That pattern continued in Nguyen, in which Kennedy’s opinion for a five-justice majority upheld a distinction in the Immigration and Nationality Act that makes it significantly more difficult for an unwed father to pass on citizenship to his child than it does for an unwed mother. His opinion offered the possibility of normalizing constitutional standards for immigration laws, which the Supreme Court has resisted reviewing under mainstream due process and equal protection principles, when he purported to apply the intermediate scrutiny standard to evaluate the INA’s gender-based classification. Yet, Kennedy’s opinion invoked outdated stereotypes about men and women and their relationship to their offspring to come to its conclusion. Last year, though, in Sessions v. Morales-Santana, Kennedy joined a seven-justice majority that struck down a different INA provision that also  discriminated against unwed fathers’ ability to transmit citizenship, signing on to an opinion by Justice Ruth Bader Ginsburg that all but discarded Kennedy’s prior reasoning. Nevertheless, his opinion in Nguyen still stands, and for several years has ensured that equality principles play weaker in the immigration and family context than they do in other regulatory areas.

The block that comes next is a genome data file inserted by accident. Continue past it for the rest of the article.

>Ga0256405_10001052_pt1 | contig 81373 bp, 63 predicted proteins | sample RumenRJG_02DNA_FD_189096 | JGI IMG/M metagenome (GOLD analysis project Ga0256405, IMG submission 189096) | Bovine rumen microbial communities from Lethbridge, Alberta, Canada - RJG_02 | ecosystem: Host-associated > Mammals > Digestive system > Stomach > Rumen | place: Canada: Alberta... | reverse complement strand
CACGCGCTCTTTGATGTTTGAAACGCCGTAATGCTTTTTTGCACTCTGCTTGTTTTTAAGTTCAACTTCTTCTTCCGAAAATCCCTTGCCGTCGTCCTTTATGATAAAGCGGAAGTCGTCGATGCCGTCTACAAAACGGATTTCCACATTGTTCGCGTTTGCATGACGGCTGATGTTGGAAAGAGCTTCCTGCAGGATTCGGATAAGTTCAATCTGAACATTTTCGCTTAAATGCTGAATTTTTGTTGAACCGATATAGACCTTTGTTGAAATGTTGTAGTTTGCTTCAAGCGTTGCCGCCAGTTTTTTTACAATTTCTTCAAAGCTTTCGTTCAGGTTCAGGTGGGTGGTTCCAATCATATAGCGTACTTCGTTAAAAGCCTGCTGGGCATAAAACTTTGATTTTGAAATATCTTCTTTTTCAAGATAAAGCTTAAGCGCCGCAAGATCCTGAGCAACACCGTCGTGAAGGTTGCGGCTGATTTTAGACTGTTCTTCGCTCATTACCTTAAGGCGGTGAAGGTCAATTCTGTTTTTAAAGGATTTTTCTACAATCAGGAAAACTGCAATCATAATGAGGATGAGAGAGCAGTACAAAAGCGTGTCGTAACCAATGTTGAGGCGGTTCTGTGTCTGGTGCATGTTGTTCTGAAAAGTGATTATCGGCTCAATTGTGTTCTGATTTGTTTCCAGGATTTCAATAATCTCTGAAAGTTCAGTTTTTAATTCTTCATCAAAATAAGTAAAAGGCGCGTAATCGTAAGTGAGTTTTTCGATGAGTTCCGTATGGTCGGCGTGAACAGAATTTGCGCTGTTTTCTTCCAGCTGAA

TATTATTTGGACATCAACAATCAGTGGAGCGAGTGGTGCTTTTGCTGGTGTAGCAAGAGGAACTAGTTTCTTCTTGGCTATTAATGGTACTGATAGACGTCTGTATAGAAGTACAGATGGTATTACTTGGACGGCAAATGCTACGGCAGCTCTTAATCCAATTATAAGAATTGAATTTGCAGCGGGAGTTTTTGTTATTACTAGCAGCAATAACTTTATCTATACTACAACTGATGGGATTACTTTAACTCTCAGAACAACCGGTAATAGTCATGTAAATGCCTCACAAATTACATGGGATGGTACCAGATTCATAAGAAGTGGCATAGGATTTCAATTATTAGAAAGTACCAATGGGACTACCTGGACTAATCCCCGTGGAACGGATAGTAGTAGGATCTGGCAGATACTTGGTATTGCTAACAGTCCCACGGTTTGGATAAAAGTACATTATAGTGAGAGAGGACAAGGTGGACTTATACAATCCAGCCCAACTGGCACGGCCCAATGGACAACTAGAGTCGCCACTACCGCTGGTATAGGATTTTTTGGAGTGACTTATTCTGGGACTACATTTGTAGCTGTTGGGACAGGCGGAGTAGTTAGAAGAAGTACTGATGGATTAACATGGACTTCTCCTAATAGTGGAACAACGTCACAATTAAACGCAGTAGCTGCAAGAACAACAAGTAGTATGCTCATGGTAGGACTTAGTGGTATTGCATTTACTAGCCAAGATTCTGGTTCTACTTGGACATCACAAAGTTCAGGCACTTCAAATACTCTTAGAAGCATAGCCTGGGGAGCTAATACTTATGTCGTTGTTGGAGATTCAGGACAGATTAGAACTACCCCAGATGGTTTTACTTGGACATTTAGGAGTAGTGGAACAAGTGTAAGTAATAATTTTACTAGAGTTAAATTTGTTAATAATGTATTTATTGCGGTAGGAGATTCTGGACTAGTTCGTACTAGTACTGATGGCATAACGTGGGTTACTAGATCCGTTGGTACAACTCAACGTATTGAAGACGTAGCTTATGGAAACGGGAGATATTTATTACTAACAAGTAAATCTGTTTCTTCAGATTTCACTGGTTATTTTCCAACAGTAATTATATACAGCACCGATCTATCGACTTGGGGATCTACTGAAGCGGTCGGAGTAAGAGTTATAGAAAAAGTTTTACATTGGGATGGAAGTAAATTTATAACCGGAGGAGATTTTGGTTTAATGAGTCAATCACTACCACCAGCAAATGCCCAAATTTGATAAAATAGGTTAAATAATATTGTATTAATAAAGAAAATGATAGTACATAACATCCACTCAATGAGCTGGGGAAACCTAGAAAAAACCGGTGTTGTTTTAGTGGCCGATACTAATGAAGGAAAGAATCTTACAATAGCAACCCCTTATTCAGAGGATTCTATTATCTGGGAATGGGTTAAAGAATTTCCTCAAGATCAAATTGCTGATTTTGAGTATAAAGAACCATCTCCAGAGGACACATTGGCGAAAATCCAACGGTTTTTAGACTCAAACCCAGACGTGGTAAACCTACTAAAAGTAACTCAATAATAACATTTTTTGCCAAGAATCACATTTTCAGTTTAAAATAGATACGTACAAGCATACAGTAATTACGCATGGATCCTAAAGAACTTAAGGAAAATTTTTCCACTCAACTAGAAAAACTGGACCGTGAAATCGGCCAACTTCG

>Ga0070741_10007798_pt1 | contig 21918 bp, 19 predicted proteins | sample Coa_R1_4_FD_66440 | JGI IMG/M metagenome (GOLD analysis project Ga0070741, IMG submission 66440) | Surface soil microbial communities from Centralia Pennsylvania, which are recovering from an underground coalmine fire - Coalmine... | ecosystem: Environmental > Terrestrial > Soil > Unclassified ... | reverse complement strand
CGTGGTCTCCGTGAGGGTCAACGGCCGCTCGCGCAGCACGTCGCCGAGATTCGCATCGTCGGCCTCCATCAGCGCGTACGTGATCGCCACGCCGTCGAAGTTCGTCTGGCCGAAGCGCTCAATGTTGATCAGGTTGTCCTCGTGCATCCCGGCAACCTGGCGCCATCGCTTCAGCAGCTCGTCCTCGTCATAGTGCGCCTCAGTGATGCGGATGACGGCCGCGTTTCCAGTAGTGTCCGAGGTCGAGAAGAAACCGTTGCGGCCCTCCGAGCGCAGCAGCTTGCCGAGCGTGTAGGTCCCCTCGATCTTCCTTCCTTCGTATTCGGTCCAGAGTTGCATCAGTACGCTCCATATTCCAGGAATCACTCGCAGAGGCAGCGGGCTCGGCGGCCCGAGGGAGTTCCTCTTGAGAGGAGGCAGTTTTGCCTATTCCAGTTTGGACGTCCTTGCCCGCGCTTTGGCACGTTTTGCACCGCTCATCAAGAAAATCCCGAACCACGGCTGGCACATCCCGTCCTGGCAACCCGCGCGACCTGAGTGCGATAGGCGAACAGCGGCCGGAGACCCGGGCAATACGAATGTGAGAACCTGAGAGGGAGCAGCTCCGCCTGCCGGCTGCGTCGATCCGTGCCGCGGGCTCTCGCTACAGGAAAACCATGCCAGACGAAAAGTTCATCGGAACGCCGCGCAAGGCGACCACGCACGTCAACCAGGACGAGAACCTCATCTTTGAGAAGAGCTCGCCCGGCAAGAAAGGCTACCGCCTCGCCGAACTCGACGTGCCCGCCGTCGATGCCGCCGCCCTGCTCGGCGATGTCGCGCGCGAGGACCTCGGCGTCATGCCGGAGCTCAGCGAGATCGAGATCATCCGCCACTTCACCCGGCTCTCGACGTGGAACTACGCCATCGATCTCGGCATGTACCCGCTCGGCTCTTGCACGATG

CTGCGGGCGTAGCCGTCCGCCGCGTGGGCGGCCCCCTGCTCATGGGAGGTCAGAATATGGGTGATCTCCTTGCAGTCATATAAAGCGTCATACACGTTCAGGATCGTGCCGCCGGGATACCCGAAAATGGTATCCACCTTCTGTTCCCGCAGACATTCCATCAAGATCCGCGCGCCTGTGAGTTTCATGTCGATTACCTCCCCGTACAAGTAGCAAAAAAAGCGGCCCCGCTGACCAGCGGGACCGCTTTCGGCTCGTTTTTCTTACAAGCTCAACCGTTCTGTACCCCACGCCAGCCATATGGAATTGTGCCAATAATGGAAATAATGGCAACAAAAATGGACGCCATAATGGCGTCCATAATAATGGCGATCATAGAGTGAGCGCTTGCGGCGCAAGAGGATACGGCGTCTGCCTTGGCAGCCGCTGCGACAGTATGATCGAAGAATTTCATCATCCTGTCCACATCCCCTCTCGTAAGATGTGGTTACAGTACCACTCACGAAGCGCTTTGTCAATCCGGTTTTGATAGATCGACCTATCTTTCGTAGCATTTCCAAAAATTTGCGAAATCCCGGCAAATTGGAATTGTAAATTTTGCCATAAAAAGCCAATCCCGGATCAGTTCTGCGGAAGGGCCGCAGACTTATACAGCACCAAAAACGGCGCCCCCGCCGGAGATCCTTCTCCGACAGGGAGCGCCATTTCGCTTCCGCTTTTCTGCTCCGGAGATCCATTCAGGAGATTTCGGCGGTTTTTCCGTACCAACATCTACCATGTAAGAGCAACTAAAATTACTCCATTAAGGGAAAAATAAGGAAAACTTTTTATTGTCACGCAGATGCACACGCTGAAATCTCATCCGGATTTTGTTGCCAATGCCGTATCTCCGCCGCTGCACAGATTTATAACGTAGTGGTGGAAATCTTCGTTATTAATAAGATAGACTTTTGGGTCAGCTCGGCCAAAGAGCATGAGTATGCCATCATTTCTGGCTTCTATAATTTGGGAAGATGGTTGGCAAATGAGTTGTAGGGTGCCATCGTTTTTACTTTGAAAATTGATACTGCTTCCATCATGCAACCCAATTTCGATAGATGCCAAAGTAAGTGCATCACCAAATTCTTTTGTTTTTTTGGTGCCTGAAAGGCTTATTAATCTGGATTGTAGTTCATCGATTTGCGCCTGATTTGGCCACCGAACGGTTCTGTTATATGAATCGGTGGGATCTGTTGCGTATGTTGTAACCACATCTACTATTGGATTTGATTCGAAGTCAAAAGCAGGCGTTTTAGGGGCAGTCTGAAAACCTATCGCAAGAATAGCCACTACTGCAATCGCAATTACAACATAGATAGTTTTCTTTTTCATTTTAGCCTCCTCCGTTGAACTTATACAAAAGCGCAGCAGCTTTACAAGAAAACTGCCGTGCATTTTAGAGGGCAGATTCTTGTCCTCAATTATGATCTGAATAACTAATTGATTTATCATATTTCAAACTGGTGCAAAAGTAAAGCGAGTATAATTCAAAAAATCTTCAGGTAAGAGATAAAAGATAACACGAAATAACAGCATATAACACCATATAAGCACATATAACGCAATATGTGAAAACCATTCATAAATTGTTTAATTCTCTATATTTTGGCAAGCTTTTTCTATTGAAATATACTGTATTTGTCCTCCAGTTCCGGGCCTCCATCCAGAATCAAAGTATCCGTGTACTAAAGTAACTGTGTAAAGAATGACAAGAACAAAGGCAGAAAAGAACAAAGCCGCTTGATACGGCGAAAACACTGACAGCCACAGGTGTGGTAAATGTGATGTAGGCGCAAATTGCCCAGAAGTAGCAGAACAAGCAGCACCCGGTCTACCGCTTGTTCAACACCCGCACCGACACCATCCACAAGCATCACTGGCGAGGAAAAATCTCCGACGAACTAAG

Similarly, in Din, the court denied relief to a U.S. citizen who sought information from the government as to why her spouse had been denied a visa. Kennedy concurred separately to note that a plurality of the court had needlessly denied the noncitizen’s ability to raise a due process claim. But again, this rhetorical gesture proved empty. Ultimately, in providing the critical fifth vote yet again, Kennedy argued that the bare minimum of governmental response – a citation to the code section used to deny the visa – would suffice to meet whatever constitutional process rights the noncitizen, or his citizen-spouse, was due. His rulings in both Din and Nguyen, both of which denied close family members the full legal benefits of their relationships and threaten to separate spouses and children, are especially surprising in light of Kennedy’s most well-known opinion. In Obergefell v. Hodges, which established a constitutional right to marriage equality, Kennedy’s majority opinion sought to protect intact family units, and rejected the idea of forcing families to relocate in order to remain together.